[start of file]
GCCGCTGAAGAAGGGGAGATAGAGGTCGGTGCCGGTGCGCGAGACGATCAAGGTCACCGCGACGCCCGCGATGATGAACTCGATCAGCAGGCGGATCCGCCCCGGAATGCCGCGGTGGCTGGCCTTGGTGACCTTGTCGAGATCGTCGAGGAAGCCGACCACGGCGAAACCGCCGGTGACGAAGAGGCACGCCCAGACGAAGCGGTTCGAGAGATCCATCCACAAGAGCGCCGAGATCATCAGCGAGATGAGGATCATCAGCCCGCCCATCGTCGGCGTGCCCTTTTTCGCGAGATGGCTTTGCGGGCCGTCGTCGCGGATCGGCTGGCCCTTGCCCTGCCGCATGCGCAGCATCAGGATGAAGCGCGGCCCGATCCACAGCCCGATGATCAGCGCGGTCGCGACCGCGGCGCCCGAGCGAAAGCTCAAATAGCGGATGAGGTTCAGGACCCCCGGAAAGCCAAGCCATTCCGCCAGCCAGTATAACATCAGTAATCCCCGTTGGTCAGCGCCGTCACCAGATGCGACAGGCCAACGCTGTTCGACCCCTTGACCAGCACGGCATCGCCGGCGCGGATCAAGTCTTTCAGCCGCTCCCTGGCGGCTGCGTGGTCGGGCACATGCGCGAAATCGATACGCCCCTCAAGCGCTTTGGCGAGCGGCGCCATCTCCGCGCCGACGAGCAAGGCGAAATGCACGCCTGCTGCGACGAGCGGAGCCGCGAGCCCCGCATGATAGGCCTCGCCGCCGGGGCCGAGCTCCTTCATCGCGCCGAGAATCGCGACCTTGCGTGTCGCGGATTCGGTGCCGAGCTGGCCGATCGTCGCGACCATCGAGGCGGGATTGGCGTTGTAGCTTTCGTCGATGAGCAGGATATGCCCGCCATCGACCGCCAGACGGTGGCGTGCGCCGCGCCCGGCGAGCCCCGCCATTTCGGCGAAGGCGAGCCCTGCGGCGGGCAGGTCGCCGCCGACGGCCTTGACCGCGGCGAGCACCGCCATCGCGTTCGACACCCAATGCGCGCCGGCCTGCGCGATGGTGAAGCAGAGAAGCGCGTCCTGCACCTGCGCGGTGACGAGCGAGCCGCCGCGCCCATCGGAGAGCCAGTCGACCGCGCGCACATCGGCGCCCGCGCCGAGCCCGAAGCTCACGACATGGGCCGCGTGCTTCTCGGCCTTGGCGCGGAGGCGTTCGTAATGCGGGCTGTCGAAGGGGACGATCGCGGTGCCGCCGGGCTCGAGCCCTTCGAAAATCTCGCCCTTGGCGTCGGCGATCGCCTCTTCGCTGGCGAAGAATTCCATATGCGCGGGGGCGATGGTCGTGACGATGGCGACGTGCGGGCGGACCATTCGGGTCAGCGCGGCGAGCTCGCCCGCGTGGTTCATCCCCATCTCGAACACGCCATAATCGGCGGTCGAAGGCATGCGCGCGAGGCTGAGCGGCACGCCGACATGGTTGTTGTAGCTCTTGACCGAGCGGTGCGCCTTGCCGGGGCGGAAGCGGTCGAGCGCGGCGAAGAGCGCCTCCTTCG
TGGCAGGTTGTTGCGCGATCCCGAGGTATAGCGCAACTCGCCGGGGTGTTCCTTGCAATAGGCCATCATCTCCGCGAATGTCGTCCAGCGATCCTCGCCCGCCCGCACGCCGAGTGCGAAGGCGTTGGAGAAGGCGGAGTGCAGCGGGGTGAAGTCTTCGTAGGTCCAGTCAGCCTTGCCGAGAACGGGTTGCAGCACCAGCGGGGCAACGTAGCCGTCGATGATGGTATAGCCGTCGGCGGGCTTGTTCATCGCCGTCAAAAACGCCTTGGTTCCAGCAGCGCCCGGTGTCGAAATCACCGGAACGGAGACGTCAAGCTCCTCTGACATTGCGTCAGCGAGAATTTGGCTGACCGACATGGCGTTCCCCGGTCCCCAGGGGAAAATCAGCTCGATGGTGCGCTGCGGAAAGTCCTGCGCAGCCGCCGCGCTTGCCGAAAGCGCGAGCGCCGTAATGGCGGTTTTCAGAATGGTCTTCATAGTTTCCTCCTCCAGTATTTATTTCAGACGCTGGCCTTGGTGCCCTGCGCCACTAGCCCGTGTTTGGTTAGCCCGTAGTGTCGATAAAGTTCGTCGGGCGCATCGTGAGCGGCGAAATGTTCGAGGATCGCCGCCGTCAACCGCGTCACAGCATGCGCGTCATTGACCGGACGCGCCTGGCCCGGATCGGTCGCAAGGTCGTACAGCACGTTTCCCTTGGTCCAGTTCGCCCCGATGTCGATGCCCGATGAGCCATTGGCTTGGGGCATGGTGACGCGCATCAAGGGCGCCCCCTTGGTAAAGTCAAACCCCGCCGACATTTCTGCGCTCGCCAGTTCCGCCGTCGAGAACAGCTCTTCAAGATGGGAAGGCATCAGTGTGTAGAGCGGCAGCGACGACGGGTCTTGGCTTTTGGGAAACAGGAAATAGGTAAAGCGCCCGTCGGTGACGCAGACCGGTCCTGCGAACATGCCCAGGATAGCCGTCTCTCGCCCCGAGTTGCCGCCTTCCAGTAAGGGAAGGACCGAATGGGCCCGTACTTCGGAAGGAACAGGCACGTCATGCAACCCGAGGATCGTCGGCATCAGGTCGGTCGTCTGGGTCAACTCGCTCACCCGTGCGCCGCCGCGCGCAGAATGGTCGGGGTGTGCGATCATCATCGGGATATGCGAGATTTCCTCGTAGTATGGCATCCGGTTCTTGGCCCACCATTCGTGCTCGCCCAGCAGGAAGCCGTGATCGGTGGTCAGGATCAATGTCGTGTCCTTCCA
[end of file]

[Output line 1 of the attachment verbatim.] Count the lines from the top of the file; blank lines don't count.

GCCGCTGAAGAAGGGGAGATAGAGGTCGGTGCCGGTGCGCGAGACGATCAAGGTCACCGCGACGCCCGCGATGATGAACTCGATCAGCAGGCGGATCCGCCCCGGAATGCCGCGGTGGCTGGCCTTGGTGACCTTGTCGAGATCGTCGAGGAAGCCGACCACGGCGAAACCGCCGGTGACGAAGAGGCACGCCCAGACGAAGCGGTTCGAGAGATCCATCCACAAGAGCGCCGAGATCATCAGCGAGATGAGGATCATCAGCCCGCCCATCGTCGGCGTGCCCTTTTTCGCGAGATGGCTTTGCGGGCCGTCGTCGCGGATCGGCTGGCCCTTGCCCTGCCGCATGCGCAGCATCAGGATGAAGCGCGGCCCGATCCACAGCCCGATGATCAGCGCGGTCGCGACCGCGGCGCCCGAGCGAAAGCTCAAATAGCGGATGAGGTTCAGGACCCCCGGAAAGCCAAGCCATTCCGCCAGCCAGTATAACATCAGTAATCCCCGTTGGTCAGCGCCGTCACCAGATGCGACAGGCCAACGCTGTTCGACCCCTTGACCAGCACGGCATCGCCGGCGCGGATCAAGTCTTTCAGCCGCTCCCTGGCGGCTGCGTGGTCGGGCACATGCGCGAAATCGATACGCCCCTCAAGCGCTTTGGCGAGCGGCGCCATCTCCGCGCCGACGAGCAAGGCGAAATGCACGCCTGCTGCGACGAGCGGAGCCGCGAGCCCCGCATGATAGGCCTCGCCGCCGGGGCCGAGCTCCTTCATCGCGCCGAGAATCGCGACCTTGCGTGTCGCGGATTCGGTGCCGAGCTGGCCGATCGTCGCGACCATCGAGGCGGGATTGGCGTTGTAGCTTTCGTCGATGAGCAGGATATGCCCGCCATCGACCGCCAGACGGTGGCGTGCGCCGCGCCCGGCGAGCCCCGCCATTTCGGCGAAGGCGAGCCCTGCGGCGGGCAGGTCGCCGCCGACGGCCTTGACCGCGGCGAGCACCGCCATCGCGTTCGACACCCAATGCGCGCCGGCCTGCGCGATGGTGAAGCAGAGAAGCGCGTCCTGCACCTGCGCGGTGACGAGCGAGCCGCCGCGCCCATCGGAGAGCCAGTCGACCGCGCGCACATCGGCGCCCGCGCCGAGCCCGAAGCTCACGACATGGGCCGCGTGCTTCTCGGCCTTGGCGCGGAGGCGTTCGTAATGCGGGCTGTCGAAGGGGACGATCGCGGTGCCGCCGGGCTCGAGCCCTTCGAAAATCTCGCCCTTGGCGTCGGCGATCGCCTCTTCGCTGGCGAAGAATTCCATATGCGCGGGGGCGATGGTCGTGACGATGGCGACGTGCGGGCGGACCATTCGGGTCAGCGCGGCGAGCTCGCCCGCGTGGTTCATCCCCATCTCGAACACGCCATAATCGGCGGTCGAAGGCATGCGCGCGAGGCTGAGCGGCACGCCGACATGGTTGTTGTAGCTCTTGACCGAGCGGTGCGCCTTGCCGGGGCGGAAGCGGTCGAGCGCGGCGAAGAGCGCCTCCTTCG